Metaphors and messages easily get mixed when, for instance, the company's ideas hamster has a 'light-bulb moment' while trying to 'push the peanut forward'. The almost surreal mix of portentousness and banality that some executives indulge in has never been more effectively satirised than in the s sitcom The Fall and Rise of Reginald Perrin.
Interested loggers-on to the internet will often swarm to a new website and lemmings are supposed to swarm over cliffs, but there are other swarm-related activities that may have far greater significance for technology and culture in the widest sense. The phenomenon whereby unintelligent members of an insect colony can act together to achieve intelligent solutions has fascinated such thinkers as Eric Bonabeau, the founder of Icosystems, and the San Francisco author Kevin Kelly, who was one of the first to apply terms like 'swarm logic', 'swarm intelligence' and the 'hive mind' to human systems and organisations.
The positive counterpart of the herd instinct, swarm intelligence allows living things or 'vivisystems' in the jargon to form self-organising optimisation networks. Members use trial and error, plus what is now known as feedback and adaptive learning, to accomplish localised tasks, making decisions and interacting like ants or bees without any awareness of the big picture. The City also has a long tradition of coining sorry colourful ways of talking about its lifeblood, money.
It's hard to keep track of all the slang terms in use, from the well-worn like moolah, mazuma, gelt, brass to the latest novelties, squids, boyz, bollers, broccoli and papes among them. Over lunch at the NatWest Tower the other day, a trader was boasting that a just-done private deal had netted him 'at least a Bernie'.
Shoot the Puppy
His companion remarked that 'even in today's money that's serious wodge'. I first heard this bizword when I shared a microphone recently with a Californian, Steve Manning. The occasion was a BBC radio discussion of the ongoing craze for re-branding companies, something Steve, boss of the US naming agency, Igor as in the doctor's assistant in Mel Brooks' Young Frankenstein , is an expert on.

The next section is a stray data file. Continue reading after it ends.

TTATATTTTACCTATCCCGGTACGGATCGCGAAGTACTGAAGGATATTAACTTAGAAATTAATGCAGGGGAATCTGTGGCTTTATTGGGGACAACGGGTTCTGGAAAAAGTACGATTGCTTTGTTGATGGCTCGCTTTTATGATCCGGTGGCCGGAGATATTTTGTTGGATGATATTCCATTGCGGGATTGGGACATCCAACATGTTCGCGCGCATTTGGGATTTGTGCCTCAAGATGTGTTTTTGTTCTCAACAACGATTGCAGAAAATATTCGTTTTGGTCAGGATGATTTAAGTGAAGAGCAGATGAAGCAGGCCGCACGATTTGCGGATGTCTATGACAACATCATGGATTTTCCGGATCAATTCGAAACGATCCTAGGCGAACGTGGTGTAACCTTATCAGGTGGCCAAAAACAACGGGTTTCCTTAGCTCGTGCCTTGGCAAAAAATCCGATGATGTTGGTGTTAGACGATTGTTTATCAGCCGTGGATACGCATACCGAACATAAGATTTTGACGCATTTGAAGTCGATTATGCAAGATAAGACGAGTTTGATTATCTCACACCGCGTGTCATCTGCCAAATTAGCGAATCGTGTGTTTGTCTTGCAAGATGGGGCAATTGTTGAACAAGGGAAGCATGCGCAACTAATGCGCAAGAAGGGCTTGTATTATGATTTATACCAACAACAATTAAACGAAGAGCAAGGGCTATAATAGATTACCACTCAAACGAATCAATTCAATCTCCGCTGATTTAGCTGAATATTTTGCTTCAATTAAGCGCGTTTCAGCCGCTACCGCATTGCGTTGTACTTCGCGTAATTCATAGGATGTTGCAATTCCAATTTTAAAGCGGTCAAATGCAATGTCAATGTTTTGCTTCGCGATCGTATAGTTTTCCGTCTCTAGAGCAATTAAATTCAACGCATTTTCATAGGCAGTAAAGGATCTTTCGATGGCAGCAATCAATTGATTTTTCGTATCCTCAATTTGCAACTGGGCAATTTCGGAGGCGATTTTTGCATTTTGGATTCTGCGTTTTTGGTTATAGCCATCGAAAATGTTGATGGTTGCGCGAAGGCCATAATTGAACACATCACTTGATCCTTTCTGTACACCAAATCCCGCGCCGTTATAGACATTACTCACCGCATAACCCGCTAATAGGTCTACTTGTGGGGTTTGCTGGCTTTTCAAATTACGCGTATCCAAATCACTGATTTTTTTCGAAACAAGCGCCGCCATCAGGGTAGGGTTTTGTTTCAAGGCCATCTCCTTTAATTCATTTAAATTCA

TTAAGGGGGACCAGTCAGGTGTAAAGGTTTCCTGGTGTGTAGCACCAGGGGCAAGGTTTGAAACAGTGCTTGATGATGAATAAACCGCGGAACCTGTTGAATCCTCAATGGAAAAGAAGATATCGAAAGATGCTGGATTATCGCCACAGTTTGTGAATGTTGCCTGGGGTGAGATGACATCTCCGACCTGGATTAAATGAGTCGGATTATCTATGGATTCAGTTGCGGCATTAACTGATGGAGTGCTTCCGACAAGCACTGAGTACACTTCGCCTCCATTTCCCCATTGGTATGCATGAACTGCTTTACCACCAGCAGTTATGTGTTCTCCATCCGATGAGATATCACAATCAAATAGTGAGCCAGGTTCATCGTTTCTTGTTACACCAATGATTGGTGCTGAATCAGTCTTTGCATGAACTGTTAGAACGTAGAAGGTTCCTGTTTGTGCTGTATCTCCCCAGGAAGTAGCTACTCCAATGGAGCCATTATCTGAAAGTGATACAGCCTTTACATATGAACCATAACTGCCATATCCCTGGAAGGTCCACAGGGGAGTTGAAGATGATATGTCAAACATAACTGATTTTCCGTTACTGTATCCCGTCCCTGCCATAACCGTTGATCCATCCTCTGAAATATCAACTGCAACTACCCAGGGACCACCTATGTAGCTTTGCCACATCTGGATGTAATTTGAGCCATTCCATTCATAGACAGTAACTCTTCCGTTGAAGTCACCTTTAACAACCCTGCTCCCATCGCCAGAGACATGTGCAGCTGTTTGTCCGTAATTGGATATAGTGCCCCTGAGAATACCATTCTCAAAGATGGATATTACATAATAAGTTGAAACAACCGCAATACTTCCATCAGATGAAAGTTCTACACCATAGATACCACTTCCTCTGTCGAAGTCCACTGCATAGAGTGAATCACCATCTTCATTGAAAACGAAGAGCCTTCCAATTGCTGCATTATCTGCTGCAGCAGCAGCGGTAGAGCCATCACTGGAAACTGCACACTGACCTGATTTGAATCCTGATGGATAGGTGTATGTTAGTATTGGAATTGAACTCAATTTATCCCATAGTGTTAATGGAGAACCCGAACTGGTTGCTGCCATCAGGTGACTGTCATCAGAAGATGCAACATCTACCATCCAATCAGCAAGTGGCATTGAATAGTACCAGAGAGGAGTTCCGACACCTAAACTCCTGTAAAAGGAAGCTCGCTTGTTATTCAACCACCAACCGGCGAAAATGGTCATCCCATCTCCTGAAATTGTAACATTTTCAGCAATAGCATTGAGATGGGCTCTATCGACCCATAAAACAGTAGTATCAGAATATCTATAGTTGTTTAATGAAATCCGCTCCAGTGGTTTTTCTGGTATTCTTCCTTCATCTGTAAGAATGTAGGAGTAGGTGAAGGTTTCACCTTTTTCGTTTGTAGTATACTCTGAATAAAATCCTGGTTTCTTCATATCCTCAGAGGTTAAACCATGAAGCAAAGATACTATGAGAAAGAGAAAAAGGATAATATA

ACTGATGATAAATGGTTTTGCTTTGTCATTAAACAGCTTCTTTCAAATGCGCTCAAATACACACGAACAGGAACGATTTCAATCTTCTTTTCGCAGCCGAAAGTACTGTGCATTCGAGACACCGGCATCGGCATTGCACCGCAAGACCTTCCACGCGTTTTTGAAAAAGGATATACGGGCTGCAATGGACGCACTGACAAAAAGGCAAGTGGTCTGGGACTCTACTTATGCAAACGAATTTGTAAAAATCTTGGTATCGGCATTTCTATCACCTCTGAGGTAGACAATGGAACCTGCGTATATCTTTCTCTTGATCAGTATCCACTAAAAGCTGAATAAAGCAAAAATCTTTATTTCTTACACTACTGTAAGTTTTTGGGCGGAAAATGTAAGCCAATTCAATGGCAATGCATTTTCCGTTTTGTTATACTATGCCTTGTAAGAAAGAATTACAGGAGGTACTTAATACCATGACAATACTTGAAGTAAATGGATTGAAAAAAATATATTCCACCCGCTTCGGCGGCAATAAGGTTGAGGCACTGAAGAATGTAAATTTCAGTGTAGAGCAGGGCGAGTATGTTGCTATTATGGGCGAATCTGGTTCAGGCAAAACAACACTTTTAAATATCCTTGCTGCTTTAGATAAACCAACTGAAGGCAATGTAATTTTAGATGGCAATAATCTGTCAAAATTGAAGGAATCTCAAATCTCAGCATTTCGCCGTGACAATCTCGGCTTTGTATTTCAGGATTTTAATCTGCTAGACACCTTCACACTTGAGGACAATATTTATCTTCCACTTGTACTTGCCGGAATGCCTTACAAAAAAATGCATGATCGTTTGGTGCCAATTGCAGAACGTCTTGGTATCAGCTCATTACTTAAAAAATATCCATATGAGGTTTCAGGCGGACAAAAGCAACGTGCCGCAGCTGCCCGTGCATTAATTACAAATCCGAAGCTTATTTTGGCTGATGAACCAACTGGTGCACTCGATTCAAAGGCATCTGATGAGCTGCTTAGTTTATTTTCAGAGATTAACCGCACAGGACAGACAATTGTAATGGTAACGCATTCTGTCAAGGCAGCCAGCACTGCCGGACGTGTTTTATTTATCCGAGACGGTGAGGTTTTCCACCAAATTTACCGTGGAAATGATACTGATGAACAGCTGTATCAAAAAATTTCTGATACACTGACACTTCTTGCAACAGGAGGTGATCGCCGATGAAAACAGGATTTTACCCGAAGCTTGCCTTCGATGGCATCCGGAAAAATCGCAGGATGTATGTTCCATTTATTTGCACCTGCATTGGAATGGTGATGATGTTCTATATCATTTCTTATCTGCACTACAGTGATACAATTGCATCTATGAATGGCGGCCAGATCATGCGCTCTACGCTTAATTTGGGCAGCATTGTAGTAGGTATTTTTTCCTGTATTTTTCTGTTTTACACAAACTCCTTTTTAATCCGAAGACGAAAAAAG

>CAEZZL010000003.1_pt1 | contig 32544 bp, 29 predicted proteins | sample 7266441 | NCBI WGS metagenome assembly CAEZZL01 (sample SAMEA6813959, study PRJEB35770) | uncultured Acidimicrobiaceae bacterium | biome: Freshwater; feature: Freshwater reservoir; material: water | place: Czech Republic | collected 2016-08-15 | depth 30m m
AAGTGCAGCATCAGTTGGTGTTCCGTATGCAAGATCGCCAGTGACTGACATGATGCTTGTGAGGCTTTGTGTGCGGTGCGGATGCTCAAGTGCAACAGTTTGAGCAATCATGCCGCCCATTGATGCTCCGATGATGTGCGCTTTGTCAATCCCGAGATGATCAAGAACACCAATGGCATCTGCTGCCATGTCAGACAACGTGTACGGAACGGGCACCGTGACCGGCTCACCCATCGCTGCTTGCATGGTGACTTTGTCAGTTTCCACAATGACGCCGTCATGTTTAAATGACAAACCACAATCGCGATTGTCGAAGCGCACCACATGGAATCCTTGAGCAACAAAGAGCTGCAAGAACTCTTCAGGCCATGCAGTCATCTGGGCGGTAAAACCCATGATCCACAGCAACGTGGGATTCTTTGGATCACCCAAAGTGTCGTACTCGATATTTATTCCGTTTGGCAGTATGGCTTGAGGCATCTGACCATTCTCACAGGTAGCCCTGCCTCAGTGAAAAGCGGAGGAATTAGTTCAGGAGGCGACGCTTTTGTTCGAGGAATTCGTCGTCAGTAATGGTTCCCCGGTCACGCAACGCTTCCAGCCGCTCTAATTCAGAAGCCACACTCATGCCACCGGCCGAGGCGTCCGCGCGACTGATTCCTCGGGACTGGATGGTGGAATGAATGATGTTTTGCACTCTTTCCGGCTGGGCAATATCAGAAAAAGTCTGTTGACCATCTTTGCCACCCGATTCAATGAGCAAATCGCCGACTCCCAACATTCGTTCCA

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Vanillacide is an updated version of the old notions of death-by-committee, or the death-of-a-thousand-cuts by which new and creative proposals are diluted and diluted until they become universally acceptable - and wholly unoriginal. Agencies like Igor are paid big money to pitch new names to companies looking for a change of image. In Steve's own words, 'The best way to get people to sign off on a name is to come up with something that has no meaning and offends no one - the surest pathway to vanillacide.
This example of what used to be called a 'portmanteau word', known to linguists as a 'blend', is formed by bolting together the suffix of 'suicide' if you think of it as self-destruction or 'homicide' if you think it's a crime and the slang use of 'vanilla' meaning insipid, conformist or harmless, which probably began with the gay and feminist movements in the late s.
It's not only progressives such as Steve Manning who perceive a general tendency in global corporate capitalism towards a deadening uniformity.
Shoot the Puppy: A Survival Guide to the Curious Jargon of Modern Life - Tony Thorne - Google Книги
Insider ironists now refer to 'blanding' and 'blandwidth'. Timid, over-systematised decision-makers are accused scornfully of 'blanding out'. Doubts about conformism coincide with growing doubts about the value of using focus groups to test new names, products or services. There is, however, a trick for getting round the play-safe herd instinct displayed by committees or focus groups: In rejecting the most extreme, they are likely to 'compromise' on something that is still fairly daring.
It might not work for everyone, but the Californian corrective to vanillacide is to junk consensus-seeking and embrace go-with-the-gut antimethodology, or, to use another trendy biz-term, 'corporate voodoo'. Kicking dead whales down the beach Meaning: This vivid term from the transatlantic vocabulary of the put-upon Microserf, can now be heard echoing round boardrooms in Britain, too: Strictly speaking, this doesn't refer to a completely impossible, futile task, or a solitary one: Moving the marine cadaver is a communal effort that has to be made, but which leaves everyone soiled and exhausted.
As first used, the whale phrase seems to have been a cry of despair, uttered when faced with an outrageous demand that seems quite reasonable to one's superiors, along the lines of, 'Yes, our team could re-set all the user-identities on the system by hand if you really insist, but I have to tell you, it will be like kicking dead whales down the beach. The image conjured up is a clue to the ultimate origins of the expression: The phrase probably surfaced pun intended to accompany the successive transformations of corporate life, beginning with the mainframe-to-desktop move, back in the s.
Analogue to digital, bricks and mortar to online, all meant crushing workloads and hideous deadlines for Silicon Valley's toiling midgets, as they used to call themselves.
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Shoot the Puppy: A Survival Guide to the Curious Jargon of Modern Life
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